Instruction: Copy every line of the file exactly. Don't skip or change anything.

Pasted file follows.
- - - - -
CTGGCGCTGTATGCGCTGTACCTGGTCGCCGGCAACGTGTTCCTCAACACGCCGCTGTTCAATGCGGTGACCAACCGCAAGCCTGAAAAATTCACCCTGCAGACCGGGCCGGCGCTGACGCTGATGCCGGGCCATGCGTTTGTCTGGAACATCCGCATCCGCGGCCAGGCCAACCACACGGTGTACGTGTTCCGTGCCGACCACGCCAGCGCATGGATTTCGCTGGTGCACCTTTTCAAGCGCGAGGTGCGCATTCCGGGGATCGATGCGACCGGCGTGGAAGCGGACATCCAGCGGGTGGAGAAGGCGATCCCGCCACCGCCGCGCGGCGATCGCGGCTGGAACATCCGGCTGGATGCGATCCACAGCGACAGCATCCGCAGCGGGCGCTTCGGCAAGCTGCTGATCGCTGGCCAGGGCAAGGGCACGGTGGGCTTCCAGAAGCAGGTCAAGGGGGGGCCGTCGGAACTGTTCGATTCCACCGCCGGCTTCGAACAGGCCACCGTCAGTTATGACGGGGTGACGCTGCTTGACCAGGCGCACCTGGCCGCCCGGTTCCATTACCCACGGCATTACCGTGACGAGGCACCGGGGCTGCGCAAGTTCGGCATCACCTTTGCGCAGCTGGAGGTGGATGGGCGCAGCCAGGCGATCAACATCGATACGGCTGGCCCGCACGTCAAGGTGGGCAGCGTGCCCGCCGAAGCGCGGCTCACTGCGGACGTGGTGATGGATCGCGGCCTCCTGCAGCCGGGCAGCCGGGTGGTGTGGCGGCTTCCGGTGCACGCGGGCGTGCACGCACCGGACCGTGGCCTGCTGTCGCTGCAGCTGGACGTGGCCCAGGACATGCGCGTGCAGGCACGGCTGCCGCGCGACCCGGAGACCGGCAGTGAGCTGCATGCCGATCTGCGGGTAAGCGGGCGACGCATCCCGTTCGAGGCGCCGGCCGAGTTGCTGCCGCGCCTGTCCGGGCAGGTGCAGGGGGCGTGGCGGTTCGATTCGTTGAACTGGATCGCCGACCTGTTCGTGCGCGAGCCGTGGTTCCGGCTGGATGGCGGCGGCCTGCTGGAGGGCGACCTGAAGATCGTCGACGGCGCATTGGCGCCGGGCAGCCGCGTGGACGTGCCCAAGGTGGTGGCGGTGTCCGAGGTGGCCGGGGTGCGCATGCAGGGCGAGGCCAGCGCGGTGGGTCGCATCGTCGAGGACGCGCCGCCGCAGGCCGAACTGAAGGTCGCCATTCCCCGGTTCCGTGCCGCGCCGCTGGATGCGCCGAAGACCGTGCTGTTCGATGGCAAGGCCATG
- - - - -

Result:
CTGGCGCTGTATGCGCTGTACCTGGTCGCCGGCAACGTGTTCCTCAACACGCCGCTGTTCAATGCGGTGACCAACCGCAAGCCTGAAAAATTCACCCTGCAGACCGGGCCGGCGCTGACGCTGATGCCGGGCCATGCGTTTGTCTGGAACATCCGCATCCGCGGCCAGGCCAACCACACGGTGTACGTGTTCCGTGCCGACCACGCCAGCGCATGGATTTCGCTGGTGCACCTTTTCAAGCGCGAGGTGCGCATTCCGGGGATCGATGCGACCGGCGTGGAAGCGGACATCCAGCGGGTGGAGAAGGCGATCCCGCCACCGCCGCGCGGCGATCGCGGCTGGAACATCCGGCTGGATGCGATCCACAGCGACAGCATCCGCAGCGGGCGCTTCGGCAAGCTGCTGATCGCTGGCCAGGGCAAGGGCACGGTGGGCTTCCAGAAGCAGGTCAAGGGGGGGCCGTCGGAACTGTTCGATTCCACCGCCGGCTTCGAACAGGCCACCGTCAGTTATGACGGGGTGACGCTGCTTGACCAGGCGCACCTGGCCGCCCGGTTCCATTACCCACGGCATTACCGTGACGAGGCACCGGGGCTGCGCAAGTTCGGCATCACCTTTGCGCAGCTGGAGGTGGATGGGCGCAGCCAGGCGATCAACATCGATACGGCTGGCCCGCACGTCAAGGTGGGCAGCGTGCCCGCCGAAGCGCGGCTCACTGCGGACGTGGTGATGGATCGCGGCCTCCTGCAGCCGGGCAGCCGGGTGGTGTGGCGGCTTCCGGTGCACGCGGGCGTGCACGCACCGGACCGTGGCCTGCTGTCGCTGCAGCTGGACGTGGCCCAGGACATGCGCGTGCAGGCACGGCTGCCGCGCGACCCGGAGACCGGCAGTGAGCTGCATGCCGATCTGCGGGTAAGCGGGCGACGCATCCCGTTCGAGGCGCCGGCCGAGTTGCTGCCGCGCCTGTCCGGGCAGGTGCAGGGGGCGTGGCGGTTCGATTCGTTGAACTGGATCGCCGACCTGTTCGTGCGCGAGCCGTGGTTCCGGCTGGATGGCGGCGGCCTGCTGGAGGGCGACCTGAAGATCGTCGACGGCGCATTGGCGCCGGGCAGCCGCGTGGACGTGCCCAAGGTGGTGGCGGTGTCCGAGGTGGCCGGGGTGCGCATGCAGGGCGAGGCCAGCGCGGTGGGTCGCATCGTCGAGGACGCGCCGCCGCAGGCCGAACTGAAGGTCGCCATTCCCCGGTTCCGTGCCGCGCCGCTGGATGCGCCGAAGACCGTGCTGTTCGATGGCAAGGCCATG